Proper Operation
Learn how your appliance is supposed to operate so you can determine if it is malfunctioning.

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Refrigeration Cycle (Moving Heat)

Condensor Coils

Condenor coils

Your refrigerator draws heat from the freezer section's evaporator coils and dumps it out into the ambient air from the condensor coils. The evaporator coils, the compressor and the condensor coils are filled with refrigerant (R-12) gas. The compressor is the "heat pump". It draws the expanded gas from the evaporator coils and compresses it into a saturated liquid and gas which is pumped into the condensor coils. The saturated gas entering the condensor coils is hot (over 120 deg F) and under pressure. As the gas moves through the coils it gives up its heat by radiating it to the cooler ambient air outside the coils. The condensor fan speeds up the radiation of heat by blowing ambient air over the condensor coils. In fact, if the condensor fan doesn't help move the warm air away from the coils underneath the refrigerator, the freezer section won't get much below freezing. The diagram to the right shows the condensor coils along with the compressor and the condensor fan on the bottom of a refrigerator.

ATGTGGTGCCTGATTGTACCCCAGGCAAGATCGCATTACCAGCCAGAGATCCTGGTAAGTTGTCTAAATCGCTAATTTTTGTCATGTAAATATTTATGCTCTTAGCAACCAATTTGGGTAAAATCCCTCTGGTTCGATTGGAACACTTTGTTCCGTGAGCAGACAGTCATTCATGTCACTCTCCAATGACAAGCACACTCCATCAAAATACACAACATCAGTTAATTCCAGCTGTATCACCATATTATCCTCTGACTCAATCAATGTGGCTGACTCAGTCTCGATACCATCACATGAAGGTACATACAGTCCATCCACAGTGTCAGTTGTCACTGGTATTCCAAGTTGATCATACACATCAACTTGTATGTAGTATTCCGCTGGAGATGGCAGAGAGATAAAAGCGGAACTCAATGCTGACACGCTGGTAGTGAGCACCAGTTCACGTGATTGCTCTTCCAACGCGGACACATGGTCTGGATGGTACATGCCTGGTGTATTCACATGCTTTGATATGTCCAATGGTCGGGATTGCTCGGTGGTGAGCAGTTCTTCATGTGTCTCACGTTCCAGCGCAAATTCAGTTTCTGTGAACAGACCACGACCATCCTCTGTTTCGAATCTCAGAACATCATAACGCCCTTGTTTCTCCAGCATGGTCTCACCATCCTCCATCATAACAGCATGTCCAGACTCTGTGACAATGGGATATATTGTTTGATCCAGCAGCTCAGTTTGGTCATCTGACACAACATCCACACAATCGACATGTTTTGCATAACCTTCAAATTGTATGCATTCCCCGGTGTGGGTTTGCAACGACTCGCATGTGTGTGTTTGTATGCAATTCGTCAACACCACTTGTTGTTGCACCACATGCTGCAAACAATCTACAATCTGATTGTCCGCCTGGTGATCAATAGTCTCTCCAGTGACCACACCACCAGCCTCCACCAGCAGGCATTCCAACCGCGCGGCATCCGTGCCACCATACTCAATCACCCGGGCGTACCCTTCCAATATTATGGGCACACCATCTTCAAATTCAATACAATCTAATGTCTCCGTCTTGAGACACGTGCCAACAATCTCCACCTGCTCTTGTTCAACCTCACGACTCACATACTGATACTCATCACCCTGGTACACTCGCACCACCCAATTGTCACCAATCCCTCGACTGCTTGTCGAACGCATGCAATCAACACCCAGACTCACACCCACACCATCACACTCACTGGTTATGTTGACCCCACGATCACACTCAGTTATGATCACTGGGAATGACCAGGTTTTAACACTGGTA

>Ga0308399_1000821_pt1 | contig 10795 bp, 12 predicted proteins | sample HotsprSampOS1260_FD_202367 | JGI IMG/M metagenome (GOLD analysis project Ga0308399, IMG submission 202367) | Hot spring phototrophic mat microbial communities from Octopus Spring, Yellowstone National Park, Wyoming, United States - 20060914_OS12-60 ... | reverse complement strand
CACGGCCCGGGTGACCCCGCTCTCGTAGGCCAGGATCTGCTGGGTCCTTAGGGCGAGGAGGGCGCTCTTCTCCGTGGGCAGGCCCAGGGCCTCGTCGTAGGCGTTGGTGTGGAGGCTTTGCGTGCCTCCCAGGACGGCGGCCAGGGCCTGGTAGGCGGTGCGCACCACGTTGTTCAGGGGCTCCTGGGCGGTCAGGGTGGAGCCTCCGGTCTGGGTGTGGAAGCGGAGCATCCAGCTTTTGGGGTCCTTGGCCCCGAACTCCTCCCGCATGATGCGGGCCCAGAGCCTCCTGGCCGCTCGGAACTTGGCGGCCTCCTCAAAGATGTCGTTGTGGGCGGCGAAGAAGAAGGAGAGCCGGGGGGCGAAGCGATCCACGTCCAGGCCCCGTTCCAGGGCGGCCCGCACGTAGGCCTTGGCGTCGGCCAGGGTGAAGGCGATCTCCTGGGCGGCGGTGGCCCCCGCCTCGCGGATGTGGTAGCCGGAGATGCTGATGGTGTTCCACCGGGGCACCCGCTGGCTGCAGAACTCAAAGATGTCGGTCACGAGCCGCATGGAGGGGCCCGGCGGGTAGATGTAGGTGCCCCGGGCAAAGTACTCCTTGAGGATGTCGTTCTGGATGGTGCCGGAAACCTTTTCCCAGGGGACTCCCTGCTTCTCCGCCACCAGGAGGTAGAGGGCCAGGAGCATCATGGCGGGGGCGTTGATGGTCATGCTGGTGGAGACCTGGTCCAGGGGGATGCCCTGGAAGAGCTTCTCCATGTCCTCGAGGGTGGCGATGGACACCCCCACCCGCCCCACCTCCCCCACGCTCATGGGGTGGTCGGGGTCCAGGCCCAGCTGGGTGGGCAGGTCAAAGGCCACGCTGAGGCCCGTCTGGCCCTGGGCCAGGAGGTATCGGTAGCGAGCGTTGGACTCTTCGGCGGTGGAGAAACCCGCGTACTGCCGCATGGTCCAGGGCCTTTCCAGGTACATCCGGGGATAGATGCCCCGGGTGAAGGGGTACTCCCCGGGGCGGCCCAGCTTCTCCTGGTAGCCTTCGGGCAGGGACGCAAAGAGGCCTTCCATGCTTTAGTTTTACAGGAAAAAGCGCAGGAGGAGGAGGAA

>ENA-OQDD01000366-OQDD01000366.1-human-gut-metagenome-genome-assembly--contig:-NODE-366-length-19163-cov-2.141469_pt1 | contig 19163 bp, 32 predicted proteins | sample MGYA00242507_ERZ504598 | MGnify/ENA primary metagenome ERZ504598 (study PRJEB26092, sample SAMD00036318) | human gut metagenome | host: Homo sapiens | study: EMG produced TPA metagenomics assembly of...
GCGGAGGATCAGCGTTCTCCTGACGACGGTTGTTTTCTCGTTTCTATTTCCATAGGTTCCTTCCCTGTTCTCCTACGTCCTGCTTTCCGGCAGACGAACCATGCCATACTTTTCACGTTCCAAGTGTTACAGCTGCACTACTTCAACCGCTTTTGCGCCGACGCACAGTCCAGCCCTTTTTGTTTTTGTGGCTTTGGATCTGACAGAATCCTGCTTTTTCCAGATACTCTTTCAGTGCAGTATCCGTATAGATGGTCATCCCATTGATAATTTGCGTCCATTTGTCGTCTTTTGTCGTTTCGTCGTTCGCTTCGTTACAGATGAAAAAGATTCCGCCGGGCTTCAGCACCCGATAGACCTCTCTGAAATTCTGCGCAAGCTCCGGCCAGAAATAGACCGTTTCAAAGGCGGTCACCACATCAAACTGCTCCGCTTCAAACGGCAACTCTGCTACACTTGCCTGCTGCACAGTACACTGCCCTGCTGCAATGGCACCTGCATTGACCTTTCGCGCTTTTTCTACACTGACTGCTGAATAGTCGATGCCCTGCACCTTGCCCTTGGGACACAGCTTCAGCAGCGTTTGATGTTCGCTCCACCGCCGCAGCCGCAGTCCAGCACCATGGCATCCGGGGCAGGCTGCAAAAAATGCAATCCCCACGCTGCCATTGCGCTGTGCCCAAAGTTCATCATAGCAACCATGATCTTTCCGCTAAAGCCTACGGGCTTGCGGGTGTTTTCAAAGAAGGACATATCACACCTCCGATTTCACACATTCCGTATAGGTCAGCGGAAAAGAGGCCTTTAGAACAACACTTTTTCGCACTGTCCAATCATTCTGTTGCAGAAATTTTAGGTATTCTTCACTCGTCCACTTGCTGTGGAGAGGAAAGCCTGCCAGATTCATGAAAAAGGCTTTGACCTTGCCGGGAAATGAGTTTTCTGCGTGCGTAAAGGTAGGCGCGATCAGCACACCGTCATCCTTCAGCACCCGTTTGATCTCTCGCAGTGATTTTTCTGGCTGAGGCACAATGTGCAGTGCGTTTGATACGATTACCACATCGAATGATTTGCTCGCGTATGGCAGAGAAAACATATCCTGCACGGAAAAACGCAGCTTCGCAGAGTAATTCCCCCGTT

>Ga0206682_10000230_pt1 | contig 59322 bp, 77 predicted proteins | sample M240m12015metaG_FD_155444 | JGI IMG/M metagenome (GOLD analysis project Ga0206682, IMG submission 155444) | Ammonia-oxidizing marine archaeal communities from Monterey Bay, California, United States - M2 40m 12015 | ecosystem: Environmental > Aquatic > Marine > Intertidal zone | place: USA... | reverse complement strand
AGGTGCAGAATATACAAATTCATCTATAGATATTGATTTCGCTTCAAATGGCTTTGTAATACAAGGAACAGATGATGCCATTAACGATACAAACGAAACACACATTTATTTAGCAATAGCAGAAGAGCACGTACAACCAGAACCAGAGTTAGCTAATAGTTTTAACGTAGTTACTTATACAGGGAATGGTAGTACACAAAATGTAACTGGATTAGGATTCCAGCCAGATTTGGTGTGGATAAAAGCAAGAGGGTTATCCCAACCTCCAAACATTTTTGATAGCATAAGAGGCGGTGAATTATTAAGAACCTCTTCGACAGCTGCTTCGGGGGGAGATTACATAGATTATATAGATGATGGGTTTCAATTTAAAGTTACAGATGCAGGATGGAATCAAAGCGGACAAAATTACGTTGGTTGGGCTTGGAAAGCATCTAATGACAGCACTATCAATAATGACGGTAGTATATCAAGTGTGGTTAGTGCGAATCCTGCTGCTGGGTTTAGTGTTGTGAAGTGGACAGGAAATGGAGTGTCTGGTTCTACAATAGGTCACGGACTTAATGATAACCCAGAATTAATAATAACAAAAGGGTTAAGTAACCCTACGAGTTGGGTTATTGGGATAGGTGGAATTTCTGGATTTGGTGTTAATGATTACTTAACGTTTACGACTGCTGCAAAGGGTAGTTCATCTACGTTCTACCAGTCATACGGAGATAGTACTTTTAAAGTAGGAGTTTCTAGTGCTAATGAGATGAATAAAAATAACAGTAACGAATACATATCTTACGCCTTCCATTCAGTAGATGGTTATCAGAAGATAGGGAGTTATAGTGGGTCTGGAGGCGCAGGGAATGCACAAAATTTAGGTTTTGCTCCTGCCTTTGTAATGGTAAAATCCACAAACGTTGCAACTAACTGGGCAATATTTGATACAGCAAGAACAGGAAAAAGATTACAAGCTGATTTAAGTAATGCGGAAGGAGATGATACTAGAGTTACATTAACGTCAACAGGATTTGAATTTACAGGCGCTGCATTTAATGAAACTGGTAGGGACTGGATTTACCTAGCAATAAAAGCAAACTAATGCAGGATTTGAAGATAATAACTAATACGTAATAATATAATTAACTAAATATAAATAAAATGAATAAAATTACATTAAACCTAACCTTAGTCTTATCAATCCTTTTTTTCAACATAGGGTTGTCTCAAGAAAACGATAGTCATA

Evaporator Coils and Fan

Evaporator coils

When the saturated refrigerant gas leaves the condensor coils, it has given up most of its heat and it moves up a thin copper pipe called a capillary tube to the evaporator coils. The gas is still under pressure in the capillary tube but when it enters the evaporator coils it expands rapidly because the pressure in the evaporator coils is very low. When the refrigerant gas expands, it absorbs heat from the surrounding coils. The surface temperature of the evaporator coils are normally below 0 degrees F. After the gas has absorbed the heat of expansion, it is sucked out of the evaporator coils by the compressor and the refrigeration cycle is complete. The evaporator fan is essential for moving the cold air. The evaporator fan carries the cold air away from the coils and distributes it to the freezer and refrigerator sections. The diagram to the right shows the evaporator coils and the evaporator fan.